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What is an SBA 7A Loan?

by Michelle Orr of Live Oak Bank

SBA 7(a) Loans

The Small Business Administration (SBA) is a government agency that serves as the main resource for government-backed business loans. A portion of SBA loans is guaranteed by the government and these loans allow small business owners to obtain capital with less equity than a conventional loan requires. To clarify, the federal government does not lend you the money, the bank does. The SBA just guarantees a percentage in the event of a default on the loan. The most common SBA loan program is 7(a). These loans can be used to set up a new business but can also assist in an acquisition or expansion of an established business. There are many benefits of an SBA loan and the specific terms can be negotiated between the borrower and an SBA-approved lender.

Down payment: Typically, most conventional bank loans require around a 25%-35% down payment. SBA loans are based on a cash flow analysis and require less of a down payment. This allows a borrower to get started with less money down and opens the doors to new owners seeking financing. For a new business purchase, the SBA requires at least a 10% down payment but this can vary depending on the transaction.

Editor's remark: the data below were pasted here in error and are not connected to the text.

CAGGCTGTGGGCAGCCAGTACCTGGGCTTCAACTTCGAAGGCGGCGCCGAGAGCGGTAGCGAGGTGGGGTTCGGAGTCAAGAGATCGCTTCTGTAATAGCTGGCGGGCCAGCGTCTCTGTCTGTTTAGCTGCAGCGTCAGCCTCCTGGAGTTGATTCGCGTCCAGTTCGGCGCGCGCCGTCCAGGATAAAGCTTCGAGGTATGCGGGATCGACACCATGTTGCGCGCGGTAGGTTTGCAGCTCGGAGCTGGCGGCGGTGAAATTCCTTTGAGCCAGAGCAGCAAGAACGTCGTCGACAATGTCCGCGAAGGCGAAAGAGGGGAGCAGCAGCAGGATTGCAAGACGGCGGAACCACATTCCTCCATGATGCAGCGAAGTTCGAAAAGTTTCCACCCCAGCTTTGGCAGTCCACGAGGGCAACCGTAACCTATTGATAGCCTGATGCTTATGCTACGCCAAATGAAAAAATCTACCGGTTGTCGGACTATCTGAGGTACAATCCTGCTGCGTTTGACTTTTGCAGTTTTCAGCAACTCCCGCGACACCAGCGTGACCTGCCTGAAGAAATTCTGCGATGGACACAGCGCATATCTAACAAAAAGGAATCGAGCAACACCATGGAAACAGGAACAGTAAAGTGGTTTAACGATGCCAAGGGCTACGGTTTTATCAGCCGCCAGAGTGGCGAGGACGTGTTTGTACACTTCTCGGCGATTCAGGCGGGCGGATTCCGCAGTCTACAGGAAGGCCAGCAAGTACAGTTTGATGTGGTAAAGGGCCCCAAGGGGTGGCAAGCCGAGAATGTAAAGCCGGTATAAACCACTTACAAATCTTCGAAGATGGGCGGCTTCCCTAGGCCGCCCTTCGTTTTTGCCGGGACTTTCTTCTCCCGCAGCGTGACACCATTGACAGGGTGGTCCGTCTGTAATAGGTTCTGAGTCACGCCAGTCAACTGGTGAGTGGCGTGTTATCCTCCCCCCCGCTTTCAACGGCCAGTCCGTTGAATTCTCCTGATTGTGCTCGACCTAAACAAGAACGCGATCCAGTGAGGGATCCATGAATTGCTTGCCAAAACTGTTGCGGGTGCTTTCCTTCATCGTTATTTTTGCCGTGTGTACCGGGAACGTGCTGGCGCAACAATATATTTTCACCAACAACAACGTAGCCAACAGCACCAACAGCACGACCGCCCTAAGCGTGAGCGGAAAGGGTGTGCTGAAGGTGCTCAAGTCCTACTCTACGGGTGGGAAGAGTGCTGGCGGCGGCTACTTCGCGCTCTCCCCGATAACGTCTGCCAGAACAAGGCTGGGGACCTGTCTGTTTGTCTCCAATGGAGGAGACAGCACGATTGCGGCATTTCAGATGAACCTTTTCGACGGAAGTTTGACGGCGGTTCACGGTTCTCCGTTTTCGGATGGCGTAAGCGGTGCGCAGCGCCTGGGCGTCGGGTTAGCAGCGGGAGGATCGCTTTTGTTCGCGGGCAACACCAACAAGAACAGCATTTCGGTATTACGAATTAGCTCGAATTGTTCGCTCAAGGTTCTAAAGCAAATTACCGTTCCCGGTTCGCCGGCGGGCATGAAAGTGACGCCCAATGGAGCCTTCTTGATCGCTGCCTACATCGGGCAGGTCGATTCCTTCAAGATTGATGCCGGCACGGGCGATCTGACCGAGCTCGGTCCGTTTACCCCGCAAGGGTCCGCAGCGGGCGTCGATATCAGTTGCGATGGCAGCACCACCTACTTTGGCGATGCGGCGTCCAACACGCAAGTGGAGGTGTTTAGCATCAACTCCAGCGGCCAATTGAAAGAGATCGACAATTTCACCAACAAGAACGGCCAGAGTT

Loan terms: SBA 7(a) loans are long-term loans, with the average term around 10 to 25 years. The interest rate varies depending upon the lending institution. The maximum loan amount for an SBA 7(a) loan is $5 million. Live Oak Bank can add conventional financing to a SBA 7A loan to achieve up to $9MM in total financing.

Working capital: Working capital can be rolled into an SBA 7(a) loan. A working capital reserve can help bridge the financial gap until the business becomes stabilized.

Financial covenants: SBA 7(a) loans do not have restrictive financial covenants that you may find in conventional loans, such as loan to value or debt service coverage ratio covenants. Personal guarantees: SBA loans require a personal guarantee from individuals who own 20% or more of the business applying for the loan.

Choosing the right lender: Working with an SBA-preferred lender should make the experience less time consuming. Typically, a lender is what makes the difference in whether or not the transaction goes smoothly. When choosing a financial institution, make sure that the lender has a proven track record of helping small- to medium-sized businesses succeed. Preferred Lender Program (PLP) lenders have the ability to make credit decisions without SBA review, expediting the loan approval process.

For further information about an SBA 7a or any other business loan, please feel free to reach out to me directly by email: or phone at: 203-461-5097.